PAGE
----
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Moon Zoo Science Conference Abstract Now Available

Full Moon - Credit, Stuart Robbins

Hello Zooites! This is a quick post to let you know that I’m headed to the Planetary Crater Consortium conference in Flagstaff, AZ, in about three weeks and I’ll be presenting a paper there about Moon Zoo and what we’ve learned so far. The abstract is two pages and it’s not too technical. If you’re interested in reading it, you can download the ~140 KB PDF here!



Baruch Blumberg Memorial Citizen Science Postdoctoral Fellowship

Baruch Samuel Blumberg (1925-2011)

Baruch Samuel Blumberg (1925 - 2011) credit:NASA/Tom Trower

The following is a guest blog post from Greg K. Schmidt, Deputy Director and Director of International Partnerships for the NASA Lunar Science Institute.

To Followers and Fans of MoonZoo:

It was my great honor and privilege today, at the opening session of the annual Lunar Science Forum, to announce the creation of the Baruch Blumberg Memorial Citizen Science Postdoctoral Fellowship.  Baruch, whom his many friends knew as Barry, was the recipient of the 1976 Nobel Prize in medicine for his discovery of the hepatitis-B virus and subsequent development of its vaccine. As Jonathan Chernoff, scientific director of the Fox Chase Cancer Center where Barry spent most of his career, said, “I think it’s fair to say that Barry prevented more cancer deaths than any person who ever lived.”

Barry was the founding director of the NASA Astrobiology Institute, where he created a vision that’s still being followed today.  In his early 80s, Barry returned to NASA Ames as the distinguished scientist for both the NASA Lunar Science Institute and NASA Astrobiology Institute, where he focused a large part of his efforts on citizen science.  He was very interested in Moon Zoo as a tool for getting lunar science into the hands of the public.

Barry also was president of the American Philosophical Society, which was founded by Benjamin Franklin.  Another past president was Thomas Jefferson. One can only imagine the conversations Barry and these two founding fathers might have had on citizens (Franklin, Jefferson, Lewis and Clark all come to mind) and their contributions to scientific knowledge.

Barry passed away at Ames this past April, after giving an eloquent talk on a future human presence on the Moon. He often talked of multi-generational quests, and he saw expanding the human sphere to include our nearest neighbor as a quest worth striving for.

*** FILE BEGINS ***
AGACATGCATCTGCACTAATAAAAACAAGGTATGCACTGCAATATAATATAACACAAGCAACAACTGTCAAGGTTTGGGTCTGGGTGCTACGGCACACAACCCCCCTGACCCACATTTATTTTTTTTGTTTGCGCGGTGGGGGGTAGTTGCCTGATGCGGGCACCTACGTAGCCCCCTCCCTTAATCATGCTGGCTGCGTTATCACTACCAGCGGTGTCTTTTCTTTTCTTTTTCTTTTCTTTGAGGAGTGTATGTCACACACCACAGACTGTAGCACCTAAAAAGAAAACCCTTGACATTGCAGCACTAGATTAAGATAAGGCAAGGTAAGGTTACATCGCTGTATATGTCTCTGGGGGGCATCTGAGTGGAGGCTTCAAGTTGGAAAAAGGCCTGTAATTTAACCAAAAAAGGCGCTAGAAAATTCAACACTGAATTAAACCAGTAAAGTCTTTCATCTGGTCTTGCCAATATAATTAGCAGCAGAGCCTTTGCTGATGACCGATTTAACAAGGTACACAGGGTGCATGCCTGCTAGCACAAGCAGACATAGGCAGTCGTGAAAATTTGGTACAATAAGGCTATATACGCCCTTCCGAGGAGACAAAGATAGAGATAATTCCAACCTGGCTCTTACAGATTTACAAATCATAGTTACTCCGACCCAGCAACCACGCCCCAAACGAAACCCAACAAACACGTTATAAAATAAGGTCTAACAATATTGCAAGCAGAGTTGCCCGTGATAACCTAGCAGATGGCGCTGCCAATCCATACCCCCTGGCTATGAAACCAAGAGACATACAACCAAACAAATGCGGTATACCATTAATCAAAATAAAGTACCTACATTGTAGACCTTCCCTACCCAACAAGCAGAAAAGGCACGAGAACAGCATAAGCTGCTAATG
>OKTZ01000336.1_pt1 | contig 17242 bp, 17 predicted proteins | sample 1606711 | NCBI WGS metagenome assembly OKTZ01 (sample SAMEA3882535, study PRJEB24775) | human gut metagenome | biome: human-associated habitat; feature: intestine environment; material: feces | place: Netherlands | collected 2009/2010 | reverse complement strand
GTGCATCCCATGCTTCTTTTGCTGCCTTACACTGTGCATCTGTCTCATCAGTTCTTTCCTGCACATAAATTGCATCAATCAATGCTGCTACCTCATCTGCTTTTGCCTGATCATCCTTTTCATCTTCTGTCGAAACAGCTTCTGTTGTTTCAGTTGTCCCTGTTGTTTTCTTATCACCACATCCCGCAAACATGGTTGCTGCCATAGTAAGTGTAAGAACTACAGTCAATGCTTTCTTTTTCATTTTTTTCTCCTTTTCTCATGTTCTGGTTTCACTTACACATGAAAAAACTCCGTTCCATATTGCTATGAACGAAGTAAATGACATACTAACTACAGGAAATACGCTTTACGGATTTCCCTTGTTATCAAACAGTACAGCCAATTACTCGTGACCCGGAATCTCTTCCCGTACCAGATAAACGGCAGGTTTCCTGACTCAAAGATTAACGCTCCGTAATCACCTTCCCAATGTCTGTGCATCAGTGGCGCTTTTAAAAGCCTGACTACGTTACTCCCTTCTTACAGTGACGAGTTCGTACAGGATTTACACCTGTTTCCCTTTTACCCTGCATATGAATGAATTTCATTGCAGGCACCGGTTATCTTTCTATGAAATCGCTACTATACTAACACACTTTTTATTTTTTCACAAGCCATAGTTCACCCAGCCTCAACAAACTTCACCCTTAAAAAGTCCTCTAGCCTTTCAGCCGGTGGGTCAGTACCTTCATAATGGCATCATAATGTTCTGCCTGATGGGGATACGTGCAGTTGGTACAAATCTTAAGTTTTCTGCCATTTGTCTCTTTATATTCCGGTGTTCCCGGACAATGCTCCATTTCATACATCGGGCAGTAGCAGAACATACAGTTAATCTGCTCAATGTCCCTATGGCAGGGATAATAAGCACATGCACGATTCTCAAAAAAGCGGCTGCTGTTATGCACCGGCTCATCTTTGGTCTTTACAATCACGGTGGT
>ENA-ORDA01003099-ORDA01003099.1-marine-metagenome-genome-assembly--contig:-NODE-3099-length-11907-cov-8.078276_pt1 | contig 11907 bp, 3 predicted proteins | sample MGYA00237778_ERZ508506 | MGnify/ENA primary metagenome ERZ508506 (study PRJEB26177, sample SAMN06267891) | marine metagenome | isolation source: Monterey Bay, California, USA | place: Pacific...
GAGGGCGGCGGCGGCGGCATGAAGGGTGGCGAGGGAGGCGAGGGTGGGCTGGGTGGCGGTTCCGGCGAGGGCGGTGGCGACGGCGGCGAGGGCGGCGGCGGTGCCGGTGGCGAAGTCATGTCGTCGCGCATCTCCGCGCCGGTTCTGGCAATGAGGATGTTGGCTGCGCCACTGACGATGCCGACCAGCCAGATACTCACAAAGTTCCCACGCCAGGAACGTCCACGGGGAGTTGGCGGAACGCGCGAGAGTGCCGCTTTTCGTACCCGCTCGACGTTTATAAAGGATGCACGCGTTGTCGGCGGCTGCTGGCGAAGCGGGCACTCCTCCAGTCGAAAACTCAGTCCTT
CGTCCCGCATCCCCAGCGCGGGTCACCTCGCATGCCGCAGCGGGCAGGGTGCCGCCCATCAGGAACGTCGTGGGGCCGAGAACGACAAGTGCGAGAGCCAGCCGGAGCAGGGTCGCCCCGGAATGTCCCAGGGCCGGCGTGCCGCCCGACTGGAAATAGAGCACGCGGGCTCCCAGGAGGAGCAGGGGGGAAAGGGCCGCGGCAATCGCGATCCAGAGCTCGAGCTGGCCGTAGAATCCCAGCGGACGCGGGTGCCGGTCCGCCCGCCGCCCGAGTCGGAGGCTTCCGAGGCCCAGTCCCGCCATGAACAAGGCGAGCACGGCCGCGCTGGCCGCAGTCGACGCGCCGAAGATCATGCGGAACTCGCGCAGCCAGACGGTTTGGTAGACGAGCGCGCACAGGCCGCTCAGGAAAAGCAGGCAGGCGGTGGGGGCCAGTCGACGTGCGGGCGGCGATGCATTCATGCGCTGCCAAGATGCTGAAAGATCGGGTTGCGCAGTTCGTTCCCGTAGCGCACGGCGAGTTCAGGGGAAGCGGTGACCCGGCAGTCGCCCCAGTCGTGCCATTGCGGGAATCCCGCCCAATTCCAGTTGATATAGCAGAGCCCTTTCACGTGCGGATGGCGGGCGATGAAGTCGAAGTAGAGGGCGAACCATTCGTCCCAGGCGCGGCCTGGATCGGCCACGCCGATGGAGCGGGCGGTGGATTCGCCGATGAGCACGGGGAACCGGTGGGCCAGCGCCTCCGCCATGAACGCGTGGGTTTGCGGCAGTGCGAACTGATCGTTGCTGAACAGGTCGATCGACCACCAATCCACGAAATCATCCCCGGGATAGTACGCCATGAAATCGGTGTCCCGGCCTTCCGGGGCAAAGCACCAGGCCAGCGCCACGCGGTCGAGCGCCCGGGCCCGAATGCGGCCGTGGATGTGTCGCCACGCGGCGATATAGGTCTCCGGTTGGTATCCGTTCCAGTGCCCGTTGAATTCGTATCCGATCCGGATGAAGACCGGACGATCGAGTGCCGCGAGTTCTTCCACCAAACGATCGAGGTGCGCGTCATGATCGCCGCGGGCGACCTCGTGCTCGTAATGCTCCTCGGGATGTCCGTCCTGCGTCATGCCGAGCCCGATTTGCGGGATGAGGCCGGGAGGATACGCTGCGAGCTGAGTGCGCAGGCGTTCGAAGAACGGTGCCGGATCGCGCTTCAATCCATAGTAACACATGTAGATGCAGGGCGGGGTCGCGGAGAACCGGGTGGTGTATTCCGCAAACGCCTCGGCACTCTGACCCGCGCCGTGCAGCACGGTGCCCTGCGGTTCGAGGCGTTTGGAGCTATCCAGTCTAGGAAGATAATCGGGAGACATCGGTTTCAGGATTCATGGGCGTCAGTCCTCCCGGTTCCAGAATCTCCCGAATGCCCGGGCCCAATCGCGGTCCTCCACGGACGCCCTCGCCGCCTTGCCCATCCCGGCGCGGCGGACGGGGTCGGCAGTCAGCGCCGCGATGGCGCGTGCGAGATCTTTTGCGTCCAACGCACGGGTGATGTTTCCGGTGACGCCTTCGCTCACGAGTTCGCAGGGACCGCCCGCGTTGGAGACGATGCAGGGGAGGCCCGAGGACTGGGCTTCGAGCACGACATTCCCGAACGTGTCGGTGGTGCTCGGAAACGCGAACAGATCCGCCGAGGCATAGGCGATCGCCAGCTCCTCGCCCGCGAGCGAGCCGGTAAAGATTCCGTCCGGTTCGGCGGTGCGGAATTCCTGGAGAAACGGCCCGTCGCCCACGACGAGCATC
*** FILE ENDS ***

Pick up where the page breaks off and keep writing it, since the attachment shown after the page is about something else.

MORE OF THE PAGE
Stuart Robbins

Stuart Robbins

It was my great pleasure to also announce this morning that Dr. Stuart Robbins, your Science lead for Moon Zoo, is the first recipient of the Blumberg fellowship.  I can’t think of anyone more fitting for this honor. His work under this fellowship will be all about taking the data assembled by your community, analyzing it, and creating meaningful scientific papers that will show the enormous value of what you do.

Thank you for your continuing work on MoonZoo.  We at the NASA Lunar Science Institute support it strongly, just as Barry did.  As someone who was close to Barry, I know he would be very pleased with this, and cheering Stuart on in this pursuit.


Greg Schmidt
Deputy Director and Director of International Partnerships
NASA Lunar Science Institute

Another Photo of Moon Zoo Team People

Pamela Gay, Stuart Robbins, at LPSC 2011

Pamela Gay, Stuart Robbins, at LPSC 2011

The Lunar and Planetary Science Conference in early March had a lot of Moon Zoo-related meetings. But, we had time to pose for some more photos. This one shows one of our Moon Zoo programmers and education people, Pamela Gay (left) and the new Moon Zoo science lead, Stuart Robbins (right) standing in front of a poster of the Lunar Reconnaissance Orbiter’s Wide-Angle Camera’s global mosaic that was released to the public at the end of the conference.

Moon Zoo Science Meeting at LPSC Packed the House!

Moon Zoo Team Meeting at LPSC, 2011 - Pamela Gay's Camera

Moon Zoo Team Meeting at LPSC, 2011 - Pamela Gay's Camera

Two weeks ago, March 7-11, was the annual Lunar and Planetary Science Conference (LPSC) in Texas. An open invite was out for anyone interested in Moon Zoo to attend to give input and get more information about the project. We expected about a dozen but twice that many showed as we crammed ourselves around a table during lunch on Thursday. The photo was taken by one of the waitresses.

The meeting was scheduled for about 75 minutes but some of us were still talking about the project over three hours later. These are people interested in Moon Zoo’s results for science, public outreach, use in the classrooms, and studying how people learn and interact.

We’ll be uploading a new round of images soon for Moon Zoo with some interesting regions of the moon, including the poorly understood but GIGANTIC 2500-km South Pole-Aitken basin. Stay tuned!